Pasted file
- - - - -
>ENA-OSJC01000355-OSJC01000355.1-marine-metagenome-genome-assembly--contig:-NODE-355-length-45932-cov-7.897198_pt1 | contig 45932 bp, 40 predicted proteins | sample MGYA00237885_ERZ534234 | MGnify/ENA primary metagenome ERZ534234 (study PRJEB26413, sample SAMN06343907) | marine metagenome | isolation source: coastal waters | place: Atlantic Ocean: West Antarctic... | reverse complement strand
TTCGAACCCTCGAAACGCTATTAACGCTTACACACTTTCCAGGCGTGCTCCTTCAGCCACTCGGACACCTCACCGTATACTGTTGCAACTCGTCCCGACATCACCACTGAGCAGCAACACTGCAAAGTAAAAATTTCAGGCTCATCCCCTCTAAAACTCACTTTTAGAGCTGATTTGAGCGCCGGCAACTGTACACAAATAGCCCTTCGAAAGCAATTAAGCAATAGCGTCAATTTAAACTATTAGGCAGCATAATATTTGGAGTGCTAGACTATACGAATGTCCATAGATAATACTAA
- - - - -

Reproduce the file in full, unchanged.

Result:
>ENA-OSJC01000355-OSJC01000355.1-marine-metagenome-genome-assembly--contig:-NODE-355-length-45932-cov-7.897198_pt1 | contig 45932 bp, 40 predicted proteins | sample MGYA00237885_ERZ534234 | MGnify/ENA primary metagenome ERZ534234 (study PRJEB26413, sample SAMN06343907) | marine metagenome | isolation source: coastal waters | place: Atlantic Ocean: West Antarctic... | reverse complement strand
TTCGAACCCTCGAAACGCTATTAACGCTTACACACTTTCCAGGCGTGCTCCTTCAGCCACTCGGACACCTCACCGTATACTGTTGCAACTCGTCCCGACATCACCACTGAGCAGCAACACTGCAAAGTAAAAATTTCAGGCTCATCCCCTCTAAAACTCACTTTTAGAGCTGATTTGAGCGCCGGCAACTGTACACAAATAGCCCTTCGAAAGCAATTAAGCAATAGCGTCAATTTAAACTATTAGGCAGCATAATATTTGGAGTGCTAGACTATACGAATGTCCATAGATAATACTAA